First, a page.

by Damon de Laszlo, ERC Chairman
Since August, the world seems to be spinning along in a happy state of political muddle. It’s difficult to see any change in the macro economic world, yet newspapers and pundits are full of reports, concerns, worries etc. Politics in the West, worryingly, is becoming more and more intellectually vacuous but politically strident. In the United States, the antics of presidential candidates are certainly worrying to their allies and must be even more worrying to the rest of the world. While Congress is gaily discussing shutting down the economy because of what appears from the outside to be petty political bickering, presidential candidates seem to be making a virtue of their lack of understanding of the importance of the USA on the world stage.
The European Union on the other hand, seems to have buried the political process. We no longer know who leads Europe and it would be surprising if even 1% of the European population could name the President who, in any event, changes every six months! European leadership has defaulted to the German Chancellor, Angela Merkel. Germany controls the purse strings and currently appears to be the only stable political government, with pragmatic and sensible policies.
When one looks at the rest of the world, commodity producing countries of South America, the Middle East, Russia and Australia are suffering from cyclical oversupply and a reduction in the rate of China’s infrastructure growth. While this is painful for commodity producers, it is actually a major plus for western and Asian countries. The large decline in commodity prices is having a beneficial deflationary effect on the majority of the world’s population, but bizarrely it has become a major worry for Central Banks and governments. Economic models in the IMF, through the Fed to the Bank of England and other western economies, are not used to dealing with this phenomenon and it is uncomfortable for spendthrift governments who in recent history have relied on inflation to mitigate their debt. It is bizarre that the Fed and the Bank of England have not increased interest rates by even a quarter percent; a rise of this size would have no negative impact on the basic economy. Companies and individuals would not borrow less and, indeed, it would be beneficial to savers and pensioners. The only negative impact would be its cost to government and this is probably where the pressure not to raise interest rates is coming from in reality. The distortions created by low interest rates on the insurance industry and the pensions industry in particular is effectively a hidden tax, hiding the true cost of government deficit. While government borrowing to finance the current deficit is itself a tax on future generations.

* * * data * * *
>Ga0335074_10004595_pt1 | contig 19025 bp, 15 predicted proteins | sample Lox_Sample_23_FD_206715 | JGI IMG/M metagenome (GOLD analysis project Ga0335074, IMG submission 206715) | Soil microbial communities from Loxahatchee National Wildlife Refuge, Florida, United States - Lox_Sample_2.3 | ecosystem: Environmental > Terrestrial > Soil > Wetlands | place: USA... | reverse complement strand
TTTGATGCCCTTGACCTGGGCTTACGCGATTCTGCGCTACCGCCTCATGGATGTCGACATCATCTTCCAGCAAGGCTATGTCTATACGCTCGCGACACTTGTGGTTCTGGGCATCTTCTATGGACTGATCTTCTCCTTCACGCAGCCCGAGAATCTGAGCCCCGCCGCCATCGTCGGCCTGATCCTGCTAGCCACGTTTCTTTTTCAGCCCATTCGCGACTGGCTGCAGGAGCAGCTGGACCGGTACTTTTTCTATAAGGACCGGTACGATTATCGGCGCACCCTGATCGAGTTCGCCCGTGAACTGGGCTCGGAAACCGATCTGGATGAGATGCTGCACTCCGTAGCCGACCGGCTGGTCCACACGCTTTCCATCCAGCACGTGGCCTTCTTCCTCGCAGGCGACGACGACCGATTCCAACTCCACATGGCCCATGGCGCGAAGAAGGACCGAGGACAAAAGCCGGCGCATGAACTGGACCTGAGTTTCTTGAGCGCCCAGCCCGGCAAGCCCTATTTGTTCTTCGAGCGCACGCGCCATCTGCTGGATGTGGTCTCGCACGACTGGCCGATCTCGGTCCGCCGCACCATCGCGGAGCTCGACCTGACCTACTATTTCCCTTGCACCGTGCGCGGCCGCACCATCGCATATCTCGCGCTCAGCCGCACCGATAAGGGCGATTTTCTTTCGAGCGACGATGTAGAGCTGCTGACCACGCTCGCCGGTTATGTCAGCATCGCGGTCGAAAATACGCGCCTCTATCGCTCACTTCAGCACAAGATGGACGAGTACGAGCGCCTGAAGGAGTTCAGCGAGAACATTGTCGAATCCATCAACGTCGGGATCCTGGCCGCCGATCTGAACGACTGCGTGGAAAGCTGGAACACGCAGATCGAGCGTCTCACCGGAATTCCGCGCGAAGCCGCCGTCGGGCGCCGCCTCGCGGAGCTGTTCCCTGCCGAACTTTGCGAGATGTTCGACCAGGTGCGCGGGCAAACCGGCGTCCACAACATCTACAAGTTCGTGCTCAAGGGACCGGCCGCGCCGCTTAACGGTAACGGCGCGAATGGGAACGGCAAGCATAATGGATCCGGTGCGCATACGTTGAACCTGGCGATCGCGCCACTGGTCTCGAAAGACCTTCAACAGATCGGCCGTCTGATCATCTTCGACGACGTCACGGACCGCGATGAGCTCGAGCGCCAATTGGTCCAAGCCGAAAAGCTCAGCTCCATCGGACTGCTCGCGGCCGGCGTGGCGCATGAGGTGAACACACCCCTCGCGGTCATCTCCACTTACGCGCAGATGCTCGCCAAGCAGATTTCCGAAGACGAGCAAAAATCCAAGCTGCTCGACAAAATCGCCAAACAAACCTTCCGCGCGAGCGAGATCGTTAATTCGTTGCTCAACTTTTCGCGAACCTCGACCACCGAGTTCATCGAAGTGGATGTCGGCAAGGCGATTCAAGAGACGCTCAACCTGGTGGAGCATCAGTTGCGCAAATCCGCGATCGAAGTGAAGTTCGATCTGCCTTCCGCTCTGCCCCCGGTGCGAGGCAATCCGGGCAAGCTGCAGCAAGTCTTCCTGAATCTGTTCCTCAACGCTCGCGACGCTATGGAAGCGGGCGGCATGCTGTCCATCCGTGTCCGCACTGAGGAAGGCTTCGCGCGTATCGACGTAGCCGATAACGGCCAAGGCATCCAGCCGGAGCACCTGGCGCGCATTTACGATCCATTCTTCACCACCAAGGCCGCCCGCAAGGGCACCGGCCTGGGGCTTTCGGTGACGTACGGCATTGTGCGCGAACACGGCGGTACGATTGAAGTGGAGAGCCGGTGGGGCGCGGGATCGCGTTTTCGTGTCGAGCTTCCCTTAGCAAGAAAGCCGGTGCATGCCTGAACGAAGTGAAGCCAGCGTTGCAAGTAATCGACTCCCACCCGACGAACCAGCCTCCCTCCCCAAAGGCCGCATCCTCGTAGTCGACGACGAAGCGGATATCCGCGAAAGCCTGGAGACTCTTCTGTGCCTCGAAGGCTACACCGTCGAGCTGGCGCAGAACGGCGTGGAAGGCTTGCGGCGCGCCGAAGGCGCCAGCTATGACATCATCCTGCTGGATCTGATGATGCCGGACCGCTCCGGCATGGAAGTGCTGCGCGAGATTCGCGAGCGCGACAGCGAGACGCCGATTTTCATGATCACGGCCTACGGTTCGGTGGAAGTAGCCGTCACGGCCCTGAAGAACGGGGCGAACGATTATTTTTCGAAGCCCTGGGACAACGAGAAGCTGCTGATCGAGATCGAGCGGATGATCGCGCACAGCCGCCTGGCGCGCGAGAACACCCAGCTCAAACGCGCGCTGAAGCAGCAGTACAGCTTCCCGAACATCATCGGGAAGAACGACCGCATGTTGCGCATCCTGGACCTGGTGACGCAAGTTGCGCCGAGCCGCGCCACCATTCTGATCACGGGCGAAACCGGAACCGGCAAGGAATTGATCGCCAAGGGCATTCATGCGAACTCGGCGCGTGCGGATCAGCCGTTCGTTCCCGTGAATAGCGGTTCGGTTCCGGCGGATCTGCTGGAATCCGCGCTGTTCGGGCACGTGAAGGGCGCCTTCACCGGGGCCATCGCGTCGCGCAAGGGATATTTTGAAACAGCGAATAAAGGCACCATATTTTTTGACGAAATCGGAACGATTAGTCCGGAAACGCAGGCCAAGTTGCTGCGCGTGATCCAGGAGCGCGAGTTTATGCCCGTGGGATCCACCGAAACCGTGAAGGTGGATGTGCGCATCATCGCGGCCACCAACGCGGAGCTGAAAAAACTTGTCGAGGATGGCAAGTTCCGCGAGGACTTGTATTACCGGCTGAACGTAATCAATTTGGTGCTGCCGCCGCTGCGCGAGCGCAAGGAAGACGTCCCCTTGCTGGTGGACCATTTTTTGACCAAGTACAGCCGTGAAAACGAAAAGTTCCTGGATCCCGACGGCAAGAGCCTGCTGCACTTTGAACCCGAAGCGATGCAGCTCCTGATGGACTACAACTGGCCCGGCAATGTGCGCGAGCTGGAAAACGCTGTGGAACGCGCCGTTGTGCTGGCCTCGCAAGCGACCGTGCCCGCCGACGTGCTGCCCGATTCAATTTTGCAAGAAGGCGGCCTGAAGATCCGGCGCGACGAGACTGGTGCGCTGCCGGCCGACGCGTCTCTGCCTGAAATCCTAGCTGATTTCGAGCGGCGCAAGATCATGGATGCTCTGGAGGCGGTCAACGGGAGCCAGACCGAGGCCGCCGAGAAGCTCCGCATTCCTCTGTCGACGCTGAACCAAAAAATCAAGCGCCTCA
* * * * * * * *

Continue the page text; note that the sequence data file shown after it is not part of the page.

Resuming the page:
On a more optimistic note, one can see that the US domestic economy is growing. Statistically this is confused as the popular and published GDP numbers include the commodity based industries. Energy companies in the US make up a large percentage of the S&P 500; it is estimated that the decline in energy prices impacts the profitability of the S&P 500 by 6%, but this decline, while hidden, is beneficial to the economy as a whole. Low or
zero inflation is also beneficial in this way. While the short term impact of these statistics causes economists to worry, the benefits will start to appear in the latter part of this year and the early part of next year, as individuals and companies adjust.
China, which is on everyone’s worry list, is doing exactly what it said it would do, and that is reduce the economy’s reliance on exports and infrastructure building. The country generally is becoming more service and retail orientated, to the benefit of its population in general. The reorganisation of the economy is, as an aside, having a major impact on some of its older industries, for example steel mills in the north of the country are being shut down with the loss of tens of thousands of jobs. Courageous political decisions are being taken which would be unthinkable in the west. The intentional slowing down of the Chinese economy from the mid-teens to the 7% target will probably overshoot as the idea that you can control an economy of this size with an accuracy of a single percentage point shows the economic illiteracy of western reporting. It is unlikely that the Chinese economy will stall and even 4 to 5% growth would be remarkable in a country of this size. The growth of the Chinese private sector is likely to result in the sort of economic volatility that is experienced by the west, not a bad thing as it’s an indication of a freer and more prosperous society.
Damon de Laszlo 21st October 2015